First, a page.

Lisa found an enormous philodendron that was spilling out of its pot. It needed to be raised up off the ground to protect the leaves and to display it in all its glory.
I had previously designed a plant stand for a smaller, lighter weight plant. This new phil stand needed to be taller and stronger. After trying all sorts of ideas, I settled on two designs. One was an enlarged version of my previous stand. The second arranged the horizontal supports and legs into a pinwheel. I made a model to present them. (top figure) We picked the pinwheel.
After years of designing and building garden furniture, I have learned a few things. Redwood lasts the best in sun and water. All the wood needs to be thick and chunky, to keep it from warping and cracking. Redwood is soft, so all the connections need to be really strong to ensure that things don’t get loose and wiggly. For this stand I used 2×6 horizontals and 4×4 legs. Everything is bolted together.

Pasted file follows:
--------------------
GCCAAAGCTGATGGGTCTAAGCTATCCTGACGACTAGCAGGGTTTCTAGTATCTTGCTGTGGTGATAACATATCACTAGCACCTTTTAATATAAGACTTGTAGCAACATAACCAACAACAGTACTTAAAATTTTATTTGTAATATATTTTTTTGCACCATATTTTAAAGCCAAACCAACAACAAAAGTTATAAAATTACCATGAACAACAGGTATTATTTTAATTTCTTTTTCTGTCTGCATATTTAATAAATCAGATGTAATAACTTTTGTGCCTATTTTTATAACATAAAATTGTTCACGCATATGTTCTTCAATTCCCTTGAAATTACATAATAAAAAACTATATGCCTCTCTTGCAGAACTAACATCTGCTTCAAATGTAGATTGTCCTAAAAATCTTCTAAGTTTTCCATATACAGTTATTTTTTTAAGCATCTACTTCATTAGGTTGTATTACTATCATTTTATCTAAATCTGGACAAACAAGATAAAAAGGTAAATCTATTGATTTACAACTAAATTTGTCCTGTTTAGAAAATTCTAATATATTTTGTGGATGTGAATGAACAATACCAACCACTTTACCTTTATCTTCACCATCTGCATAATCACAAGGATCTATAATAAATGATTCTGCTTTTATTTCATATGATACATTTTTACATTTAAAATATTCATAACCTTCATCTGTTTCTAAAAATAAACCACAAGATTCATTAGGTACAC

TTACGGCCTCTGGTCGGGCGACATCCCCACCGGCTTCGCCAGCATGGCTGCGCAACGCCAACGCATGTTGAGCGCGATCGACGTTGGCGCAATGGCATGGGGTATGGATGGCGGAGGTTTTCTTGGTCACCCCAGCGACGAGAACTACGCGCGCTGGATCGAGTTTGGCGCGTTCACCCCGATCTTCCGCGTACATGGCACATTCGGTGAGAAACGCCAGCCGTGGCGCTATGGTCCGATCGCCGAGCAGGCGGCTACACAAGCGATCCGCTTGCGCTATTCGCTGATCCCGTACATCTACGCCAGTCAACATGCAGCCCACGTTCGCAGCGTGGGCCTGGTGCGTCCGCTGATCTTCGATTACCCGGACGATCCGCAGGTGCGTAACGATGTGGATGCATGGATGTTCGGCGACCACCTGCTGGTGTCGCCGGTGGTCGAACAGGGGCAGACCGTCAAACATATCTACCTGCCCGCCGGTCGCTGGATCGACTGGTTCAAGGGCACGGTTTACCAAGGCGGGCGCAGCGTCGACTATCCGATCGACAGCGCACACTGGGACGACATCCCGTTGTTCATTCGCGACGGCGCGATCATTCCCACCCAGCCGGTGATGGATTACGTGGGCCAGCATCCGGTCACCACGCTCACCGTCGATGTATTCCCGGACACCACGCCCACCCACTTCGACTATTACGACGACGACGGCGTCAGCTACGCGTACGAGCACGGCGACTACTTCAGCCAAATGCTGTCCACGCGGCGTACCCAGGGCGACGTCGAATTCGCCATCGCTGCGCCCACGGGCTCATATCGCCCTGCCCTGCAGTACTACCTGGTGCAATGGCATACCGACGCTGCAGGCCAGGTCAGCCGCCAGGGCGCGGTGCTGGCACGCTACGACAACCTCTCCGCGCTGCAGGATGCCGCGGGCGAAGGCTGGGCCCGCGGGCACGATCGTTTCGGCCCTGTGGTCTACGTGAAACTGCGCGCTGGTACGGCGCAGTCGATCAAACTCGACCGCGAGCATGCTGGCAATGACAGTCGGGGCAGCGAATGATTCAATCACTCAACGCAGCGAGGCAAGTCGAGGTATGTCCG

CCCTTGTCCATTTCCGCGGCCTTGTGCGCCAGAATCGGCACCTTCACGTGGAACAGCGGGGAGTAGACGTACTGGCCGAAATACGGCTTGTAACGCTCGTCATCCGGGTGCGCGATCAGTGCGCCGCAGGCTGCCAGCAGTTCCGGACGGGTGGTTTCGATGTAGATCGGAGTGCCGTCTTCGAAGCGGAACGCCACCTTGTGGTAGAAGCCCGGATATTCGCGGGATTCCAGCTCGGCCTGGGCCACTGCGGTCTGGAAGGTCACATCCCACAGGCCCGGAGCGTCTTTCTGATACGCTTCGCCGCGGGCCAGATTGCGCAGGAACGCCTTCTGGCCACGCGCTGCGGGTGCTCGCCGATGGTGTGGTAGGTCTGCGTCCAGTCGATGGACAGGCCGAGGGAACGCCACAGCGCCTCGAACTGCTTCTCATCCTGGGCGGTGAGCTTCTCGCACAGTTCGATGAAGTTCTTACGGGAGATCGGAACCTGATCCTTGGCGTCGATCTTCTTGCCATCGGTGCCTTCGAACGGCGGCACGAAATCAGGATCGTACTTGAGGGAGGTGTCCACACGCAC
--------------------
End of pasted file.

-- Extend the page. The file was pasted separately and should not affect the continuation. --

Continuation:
I designed the stand to minimize the amount of cutting and waste. It required only five saw cuts and left only one piece of scrap, an 18″ piece of 2×6. I needed the scrap to hold the bottom of the legs steady when I drilled them for the bolts. (fifth figure)
I love 40’s and 50’s character logos and enjoy designing my own, such as my earlier almond baker, pots by joyce and worm pee logos. After meditating on the solidity of my designs, I came up with a character logo for my line of garden furniture. (bottom figure).
1st Cartoon of the two design options
6th through 8th Finished stand
Bottom My garden furniture logo